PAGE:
We started collecting this series when she was eight, and a slow reader. She never had the interest in books like her older sister. In fact she said she 'did not want to read', that was ' her sister's job'.
So we landed on this clever French series, as 'something different'.
In the 12 months we have been reading these books, collecting the entire set. We have become smurf - addicts. More importantly Hazel has become a competent reader, and has completed the Harry Potter series and now reads pretty much anything.
First I was a little disappointed as I did not notice it was a comic book, but my 2-year old loves it. We have been reading 2 books from this collection for about 2 months and she cannot get enough, knows some parts by heart. I am definitely planning to buy more of those. Only one con - sometimes the smurfs are a little misbehaved, hard to explain to such a small kid its not ok that they throw a cake in other smurf's face. Perhaps it's more suitable for older kids.
Unfortunately, I didn't realize that all the Smurf books I ordered were comic format. I thought they were storybooks. I have a 2 1/2 year old and a 5 year old grandchild and these are not appropriate for either of them. My fault for not carefully reading description.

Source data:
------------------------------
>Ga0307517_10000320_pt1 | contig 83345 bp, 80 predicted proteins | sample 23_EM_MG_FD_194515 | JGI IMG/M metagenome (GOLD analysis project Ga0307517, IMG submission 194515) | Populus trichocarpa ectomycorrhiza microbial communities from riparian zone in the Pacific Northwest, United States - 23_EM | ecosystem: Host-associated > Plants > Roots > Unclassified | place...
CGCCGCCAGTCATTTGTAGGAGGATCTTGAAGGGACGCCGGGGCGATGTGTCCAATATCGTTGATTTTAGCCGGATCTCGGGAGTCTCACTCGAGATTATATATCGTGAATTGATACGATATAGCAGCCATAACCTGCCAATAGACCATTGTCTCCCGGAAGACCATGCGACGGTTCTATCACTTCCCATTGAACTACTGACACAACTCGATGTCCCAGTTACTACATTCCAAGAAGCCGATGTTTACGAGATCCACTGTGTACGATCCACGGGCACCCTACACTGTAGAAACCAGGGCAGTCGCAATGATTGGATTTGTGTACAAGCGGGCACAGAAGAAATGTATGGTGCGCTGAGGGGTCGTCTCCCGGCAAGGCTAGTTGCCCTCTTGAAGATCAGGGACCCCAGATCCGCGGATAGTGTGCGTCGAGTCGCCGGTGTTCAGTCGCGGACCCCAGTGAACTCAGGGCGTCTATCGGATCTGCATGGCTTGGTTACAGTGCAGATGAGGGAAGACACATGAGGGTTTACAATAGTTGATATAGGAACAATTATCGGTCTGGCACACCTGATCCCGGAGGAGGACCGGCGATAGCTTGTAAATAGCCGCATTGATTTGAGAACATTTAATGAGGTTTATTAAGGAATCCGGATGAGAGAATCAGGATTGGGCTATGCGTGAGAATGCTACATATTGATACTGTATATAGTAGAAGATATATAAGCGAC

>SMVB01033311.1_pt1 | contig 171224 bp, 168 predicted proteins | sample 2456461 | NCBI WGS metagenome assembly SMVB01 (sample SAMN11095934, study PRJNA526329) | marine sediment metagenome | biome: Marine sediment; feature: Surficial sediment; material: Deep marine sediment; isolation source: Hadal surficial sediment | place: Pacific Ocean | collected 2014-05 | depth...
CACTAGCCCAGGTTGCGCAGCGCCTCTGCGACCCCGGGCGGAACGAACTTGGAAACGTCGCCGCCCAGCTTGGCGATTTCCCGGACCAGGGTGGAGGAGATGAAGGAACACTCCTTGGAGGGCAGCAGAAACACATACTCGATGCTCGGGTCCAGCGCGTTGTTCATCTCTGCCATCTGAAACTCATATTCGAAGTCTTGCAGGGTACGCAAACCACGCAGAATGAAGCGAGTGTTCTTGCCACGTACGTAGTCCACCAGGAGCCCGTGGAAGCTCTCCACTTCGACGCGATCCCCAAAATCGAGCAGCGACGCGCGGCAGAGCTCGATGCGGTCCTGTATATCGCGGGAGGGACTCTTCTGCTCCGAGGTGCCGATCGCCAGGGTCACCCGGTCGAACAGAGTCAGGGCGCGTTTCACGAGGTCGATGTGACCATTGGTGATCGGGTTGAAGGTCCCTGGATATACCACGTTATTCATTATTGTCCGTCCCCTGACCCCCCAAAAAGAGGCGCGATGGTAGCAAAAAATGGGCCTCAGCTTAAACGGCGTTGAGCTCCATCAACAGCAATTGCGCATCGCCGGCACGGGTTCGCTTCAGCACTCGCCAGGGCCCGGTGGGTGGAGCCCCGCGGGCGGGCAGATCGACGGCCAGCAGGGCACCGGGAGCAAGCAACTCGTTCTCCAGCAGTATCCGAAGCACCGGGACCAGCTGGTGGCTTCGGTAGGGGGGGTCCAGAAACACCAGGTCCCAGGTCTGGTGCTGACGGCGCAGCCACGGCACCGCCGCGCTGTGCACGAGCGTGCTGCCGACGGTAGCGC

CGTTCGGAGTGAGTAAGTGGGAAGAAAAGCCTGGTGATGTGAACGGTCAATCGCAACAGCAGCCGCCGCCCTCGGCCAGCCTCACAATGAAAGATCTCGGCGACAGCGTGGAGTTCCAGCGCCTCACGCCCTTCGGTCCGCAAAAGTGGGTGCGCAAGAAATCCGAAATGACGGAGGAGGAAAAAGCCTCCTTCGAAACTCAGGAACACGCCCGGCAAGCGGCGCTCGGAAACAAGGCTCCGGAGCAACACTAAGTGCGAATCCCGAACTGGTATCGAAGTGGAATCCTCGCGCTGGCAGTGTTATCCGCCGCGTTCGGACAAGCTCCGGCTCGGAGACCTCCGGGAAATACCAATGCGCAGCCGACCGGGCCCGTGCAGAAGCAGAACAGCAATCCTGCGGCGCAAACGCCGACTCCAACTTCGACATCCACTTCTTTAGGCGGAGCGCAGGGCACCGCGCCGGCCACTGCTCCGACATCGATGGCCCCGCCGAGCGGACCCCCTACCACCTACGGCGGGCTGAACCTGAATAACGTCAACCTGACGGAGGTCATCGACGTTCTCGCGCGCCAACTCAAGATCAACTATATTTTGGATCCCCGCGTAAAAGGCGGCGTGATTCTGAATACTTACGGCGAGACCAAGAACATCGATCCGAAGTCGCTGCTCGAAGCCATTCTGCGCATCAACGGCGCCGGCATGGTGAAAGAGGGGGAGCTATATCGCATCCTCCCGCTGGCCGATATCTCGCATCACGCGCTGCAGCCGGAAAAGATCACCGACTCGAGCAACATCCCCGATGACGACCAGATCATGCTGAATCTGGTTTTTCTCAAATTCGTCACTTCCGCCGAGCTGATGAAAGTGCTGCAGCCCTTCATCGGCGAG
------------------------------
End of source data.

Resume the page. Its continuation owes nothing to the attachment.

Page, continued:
"The Baby Smurf" is a comic book adaptation of the cartoon show episode "Once In A Blue Moon", which introduces the character of Baby Smurf into the fold. (The episode of the same title is one that actually has Gargamel impersonating a Baby Smurf, which European distributors have erroneously advertised using Studio Peyo artwork of the real Baby Smurf.) Notable in this story is that Smurfette has become a permanent resident of the Smurf Village as she has been in the cartoon show, whereas previously in the comic books she has lived outside the village and made only sporadic visits. Again like the cartoon episode that it came from, the mystery of where Baby Smurfs come from is never revealed, and interestingly Smurfette gets upset at Brainy's supposition that the child was actually hers. Anyway, the mysterious sender of the child wants Baby Smurf back, and Grouchy, who has become rather fond of the child, refuses to give him back up, running off into the forest with Baby Smurf until he couldn't find anyplace to hide himself and take care of Baby Smurf at the same time. The child is then returned with the stork that carried him, but sometime afterward the mysterious sender brings Baby Smurf back to the village, and every Smurf is pleased to have Baby Smurf among them once again.
Following this are two additional stories: "A Smurfing Party", where Gargamel disguises himself as a rabbit and gets invited to a party in the Smurf Village only to be covered in a starch solution, and "The Weather-Smurfing Machine", where Handy builds a machine that controls the weather. The latter story appeared as the cartoon show episode "Foul Weather Smurf".
And if you want a glimpse of Peyo's other works, there's a three-page preview of Benny Breakiron (Benoit Brisefer) in "The Red Taxis", which Papercutz will release sometime later this year.
Aside from some translation gaffes and the annoying "me, I don't likes" from Grouchy that ruin the spirit of the character, this is a must-read for Smurf fans.